Liberal Government Betrays Rural Canadians
Ottawa, ON – During an event with the Federation of Canadian Municipalities last week, Minister of Finance Bill Morneau said small, rural communities may not benefit from their new infrastructure plan.
“Small municipalities won't see much- if any- benefit from the federal government's proposed new infrastructure bank,” said Minister Morneau. “Global institutional investors will be looking to invest only in large transformational projects. It is unlikely they’ll want to sink money into roads and bridges in small communities.”
The Liberals’ infrastructure plan aims to offer capital and loan guarantees to municipalities for projects in their communities. Back in October, the Minister met members of his economic growth council to receive recommendations and feedback on his initial plan. Examples of recommended projects included toll highways and bridges, high-speed rail, port and airport expansions and city infrastructure—all of which are urban projects.
"While Prime Minister Trudeau meets with billionaires at private fundraising for the Liberal Party, his Minister of Finance is telling residents of small municipalities and rural communities they are second class citizens. They won't be seeing any benefits from the new infrastructure bank that he claims is the reason for these meetings" said MP Stubbs. "Time and time again, we see the Liberals breaking promises. They are running massive deficits when they promised small ones; they promised transparency and are shrouded in secrecy. Most importantly, they promised to look out for rural Canadians and they are abandoning them" said MP Stubbs.
The plan, which will formally debut in Budget 2017, will include $15 billion in direct federal investments and another $20 billion in repayable contributions, loans and loan guarantees. The Liberals hope to attract $5 from investors for every $1 of government funding.
“The notion behind the bank is that it’s going to provide projects that are going to be large because they’re going to be large enough that institutional investors will be interested in them and these tend to be large investors that need to be able to write a large cheque,” said Minister Morneau. “The kinds of projects that are unlikely to fit the bill might be, you know, bridges or roads in smaller communities, for example.”
These comments are a direct contradiction to a campaign promise made last year. The Parliamentary Secretary for Intergovernmental Affairs, Adam Vaughn, said "a Liberal government would help rural communities attract the attention of huge private pension funds, which typically watch for multibillion-dollar investment opportunities, by combining their infrastructure needs into bigger packages."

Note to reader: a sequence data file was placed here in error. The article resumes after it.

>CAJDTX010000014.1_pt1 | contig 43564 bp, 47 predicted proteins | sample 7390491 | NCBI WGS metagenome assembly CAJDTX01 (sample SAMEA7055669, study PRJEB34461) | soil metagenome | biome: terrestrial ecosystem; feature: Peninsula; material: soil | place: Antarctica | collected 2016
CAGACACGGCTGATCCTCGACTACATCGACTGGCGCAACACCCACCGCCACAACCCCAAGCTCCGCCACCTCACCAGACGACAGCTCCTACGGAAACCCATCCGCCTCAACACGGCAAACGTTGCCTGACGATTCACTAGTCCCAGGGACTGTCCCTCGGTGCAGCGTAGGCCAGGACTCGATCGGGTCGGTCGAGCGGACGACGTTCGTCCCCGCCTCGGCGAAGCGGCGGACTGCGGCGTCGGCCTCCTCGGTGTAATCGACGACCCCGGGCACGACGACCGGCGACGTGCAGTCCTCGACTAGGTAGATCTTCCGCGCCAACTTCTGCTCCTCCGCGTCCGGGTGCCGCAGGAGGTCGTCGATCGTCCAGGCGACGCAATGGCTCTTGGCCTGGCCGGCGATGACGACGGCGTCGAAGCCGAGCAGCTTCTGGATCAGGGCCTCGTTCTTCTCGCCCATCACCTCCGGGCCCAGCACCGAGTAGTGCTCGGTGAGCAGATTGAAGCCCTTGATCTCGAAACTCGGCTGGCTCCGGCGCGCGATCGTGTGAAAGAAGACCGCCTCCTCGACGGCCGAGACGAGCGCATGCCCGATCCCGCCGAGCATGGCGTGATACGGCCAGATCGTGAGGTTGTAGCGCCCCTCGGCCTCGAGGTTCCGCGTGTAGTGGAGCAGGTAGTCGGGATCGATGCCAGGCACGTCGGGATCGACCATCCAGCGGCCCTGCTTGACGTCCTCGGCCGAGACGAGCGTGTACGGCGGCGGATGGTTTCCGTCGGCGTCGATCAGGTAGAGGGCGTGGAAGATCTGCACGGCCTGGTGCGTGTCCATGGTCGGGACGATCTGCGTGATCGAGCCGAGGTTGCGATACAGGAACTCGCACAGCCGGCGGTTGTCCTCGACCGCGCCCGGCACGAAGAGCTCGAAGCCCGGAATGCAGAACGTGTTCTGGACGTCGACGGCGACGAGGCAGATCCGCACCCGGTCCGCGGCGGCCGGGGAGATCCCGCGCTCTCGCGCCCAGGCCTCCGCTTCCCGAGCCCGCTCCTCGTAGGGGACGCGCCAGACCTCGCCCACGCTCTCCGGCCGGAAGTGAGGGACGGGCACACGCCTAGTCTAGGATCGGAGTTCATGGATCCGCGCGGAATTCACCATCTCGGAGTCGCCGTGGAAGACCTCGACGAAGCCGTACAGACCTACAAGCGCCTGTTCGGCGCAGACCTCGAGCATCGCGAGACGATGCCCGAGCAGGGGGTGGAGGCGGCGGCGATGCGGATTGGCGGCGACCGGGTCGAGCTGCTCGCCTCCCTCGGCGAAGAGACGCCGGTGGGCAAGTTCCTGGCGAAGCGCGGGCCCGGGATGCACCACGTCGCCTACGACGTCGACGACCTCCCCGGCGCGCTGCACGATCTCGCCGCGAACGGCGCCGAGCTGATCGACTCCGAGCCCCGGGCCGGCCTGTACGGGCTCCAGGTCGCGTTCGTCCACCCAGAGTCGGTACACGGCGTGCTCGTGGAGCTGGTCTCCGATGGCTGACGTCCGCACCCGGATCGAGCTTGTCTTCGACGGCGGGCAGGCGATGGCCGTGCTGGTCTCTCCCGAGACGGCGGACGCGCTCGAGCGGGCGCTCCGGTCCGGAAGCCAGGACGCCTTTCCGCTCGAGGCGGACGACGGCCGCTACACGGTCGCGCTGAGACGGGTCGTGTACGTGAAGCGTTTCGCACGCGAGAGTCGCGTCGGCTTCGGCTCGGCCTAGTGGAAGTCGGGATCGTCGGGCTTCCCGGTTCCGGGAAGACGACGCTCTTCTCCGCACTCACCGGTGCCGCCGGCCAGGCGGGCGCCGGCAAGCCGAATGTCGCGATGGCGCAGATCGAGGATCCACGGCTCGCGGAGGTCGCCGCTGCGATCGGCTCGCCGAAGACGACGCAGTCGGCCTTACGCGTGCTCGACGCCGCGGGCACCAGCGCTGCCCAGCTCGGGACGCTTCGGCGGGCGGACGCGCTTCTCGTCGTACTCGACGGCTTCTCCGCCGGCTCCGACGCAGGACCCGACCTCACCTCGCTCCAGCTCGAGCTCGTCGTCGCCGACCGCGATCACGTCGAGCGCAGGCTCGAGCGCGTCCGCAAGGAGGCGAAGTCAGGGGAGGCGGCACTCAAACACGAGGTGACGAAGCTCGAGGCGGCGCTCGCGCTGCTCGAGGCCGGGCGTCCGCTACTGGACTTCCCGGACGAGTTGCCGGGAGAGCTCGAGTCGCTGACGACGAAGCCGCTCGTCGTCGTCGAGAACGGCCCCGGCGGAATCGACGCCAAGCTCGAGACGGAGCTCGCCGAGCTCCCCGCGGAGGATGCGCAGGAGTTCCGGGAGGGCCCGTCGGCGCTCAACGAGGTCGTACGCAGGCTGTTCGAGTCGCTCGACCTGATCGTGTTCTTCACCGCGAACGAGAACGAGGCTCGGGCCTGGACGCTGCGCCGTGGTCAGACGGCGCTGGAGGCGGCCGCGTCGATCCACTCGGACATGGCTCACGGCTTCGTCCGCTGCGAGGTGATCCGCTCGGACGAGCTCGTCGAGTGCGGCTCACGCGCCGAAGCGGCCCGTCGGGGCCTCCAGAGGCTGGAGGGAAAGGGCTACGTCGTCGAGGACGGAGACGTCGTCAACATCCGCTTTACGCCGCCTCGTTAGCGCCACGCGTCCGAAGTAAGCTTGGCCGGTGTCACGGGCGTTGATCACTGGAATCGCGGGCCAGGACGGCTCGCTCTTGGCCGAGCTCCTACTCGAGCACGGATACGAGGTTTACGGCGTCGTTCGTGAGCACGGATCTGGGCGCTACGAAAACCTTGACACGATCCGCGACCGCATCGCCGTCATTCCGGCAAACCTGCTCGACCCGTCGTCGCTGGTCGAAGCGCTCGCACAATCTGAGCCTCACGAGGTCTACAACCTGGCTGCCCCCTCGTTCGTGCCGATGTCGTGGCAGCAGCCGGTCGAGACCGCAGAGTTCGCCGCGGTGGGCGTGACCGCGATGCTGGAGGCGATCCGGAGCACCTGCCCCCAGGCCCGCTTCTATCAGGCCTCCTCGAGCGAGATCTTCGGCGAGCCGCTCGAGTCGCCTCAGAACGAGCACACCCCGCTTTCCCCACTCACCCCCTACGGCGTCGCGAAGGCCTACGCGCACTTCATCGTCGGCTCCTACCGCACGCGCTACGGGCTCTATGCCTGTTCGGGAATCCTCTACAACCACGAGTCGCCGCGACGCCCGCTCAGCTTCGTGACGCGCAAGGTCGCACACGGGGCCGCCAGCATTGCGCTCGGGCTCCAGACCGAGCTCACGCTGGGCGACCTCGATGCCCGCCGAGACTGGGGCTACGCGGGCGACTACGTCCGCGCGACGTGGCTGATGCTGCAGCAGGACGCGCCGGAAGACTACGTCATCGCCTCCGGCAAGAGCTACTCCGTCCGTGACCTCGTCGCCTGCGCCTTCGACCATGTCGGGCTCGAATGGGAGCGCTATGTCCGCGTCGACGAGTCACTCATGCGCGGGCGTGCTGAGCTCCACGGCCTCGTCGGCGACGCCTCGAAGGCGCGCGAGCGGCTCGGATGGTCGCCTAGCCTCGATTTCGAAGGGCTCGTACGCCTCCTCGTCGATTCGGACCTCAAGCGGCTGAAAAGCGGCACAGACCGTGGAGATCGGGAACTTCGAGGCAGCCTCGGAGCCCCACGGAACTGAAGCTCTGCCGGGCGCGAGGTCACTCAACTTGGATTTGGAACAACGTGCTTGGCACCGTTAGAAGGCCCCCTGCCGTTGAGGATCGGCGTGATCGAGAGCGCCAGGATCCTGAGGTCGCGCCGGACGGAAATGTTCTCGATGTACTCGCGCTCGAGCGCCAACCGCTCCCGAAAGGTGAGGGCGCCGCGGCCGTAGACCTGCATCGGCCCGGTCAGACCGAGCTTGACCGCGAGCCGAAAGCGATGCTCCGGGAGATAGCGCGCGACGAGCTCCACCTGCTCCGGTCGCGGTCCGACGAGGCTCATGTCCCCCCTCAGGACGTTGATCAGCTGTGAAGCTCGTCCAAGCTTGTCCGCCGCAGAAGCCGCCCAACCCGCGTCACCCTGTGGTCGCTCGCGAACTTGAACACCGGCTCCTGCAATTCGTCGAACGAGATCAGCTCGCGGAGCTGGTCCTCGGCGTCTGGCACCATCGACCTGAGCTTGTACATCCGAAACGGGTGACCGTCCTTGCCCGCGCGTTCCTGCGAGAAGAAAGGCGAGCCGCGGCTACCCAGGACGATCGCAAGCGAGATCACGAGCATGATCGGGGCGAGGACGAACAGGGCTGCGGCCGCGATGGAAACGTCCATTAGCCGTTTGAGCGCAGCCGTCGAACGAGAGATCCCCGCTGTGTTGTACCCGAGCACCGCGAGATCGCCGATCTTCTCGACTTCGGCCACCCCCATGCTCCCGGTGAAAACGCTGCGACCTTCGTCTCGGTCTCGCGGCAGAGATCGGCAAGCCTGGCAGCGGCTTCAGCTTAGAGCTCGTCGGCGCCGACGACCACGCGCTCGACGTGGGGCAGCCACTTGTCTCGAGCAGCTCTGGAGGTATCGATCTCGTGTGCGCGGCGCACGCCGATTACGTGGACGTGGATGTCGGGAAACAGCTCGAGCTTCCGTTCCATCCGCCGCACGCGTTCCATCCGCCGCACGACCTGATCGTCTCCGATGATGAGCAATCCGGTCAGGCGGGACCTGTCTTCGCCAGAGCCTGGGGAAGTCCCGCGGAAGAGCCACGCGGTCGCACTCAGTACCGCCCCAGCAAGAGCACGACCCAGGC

President of the FCM, Clark Somerville proposed a bundling idea, where a group of communities with similar project plans could put forth a united plan and offer a greater appeal to international investors. In his remarks, the Minister didn’t address this proposal. However, a spokeswoman for Minister Morneau, attempted to prove rural and northern communities would benefit from the Liberals 12 year infrastructure plan, where only $2 billion out of $186 billion—1.6%--would be specifically targeted to rural communities.
"Only 1% of infrastructure funds will go to rural towns. The Minister even admitted this new bank will only work in cities,” said MP Stubbs in the House of Commons on Friday. “They have spent hundreds of thousands on limo rides for a Minister, moving expenses for staff, and private PR for their Liberal friends, but nothing for unemployed energy workers, or anyone else, across Canada.”
The Liberals have been in hot water over the past year with spending problems, such as $38 million in renovations for 24 Sussex, pay-for-access fundraising, expensive relocation costs for senior political staff and office renovations. It does little to reassure rural communities there are enough funds available for their projects.
“Small municipalities and rural communities are the backbone of this country. They are where our food is grown, our resources are extracted, and the health of their infrastructure is absolutely vital to the Canadian economy" said MP Stubbs. "Our American neighbours are suffering from a deeply divided country and those divisions are largely between urban and rural communities. I am calling on Minister Morneau to treat urban and rural areas of this country equally and include rural communities in any infrastructure programs that this government implements" said MP Stubbs.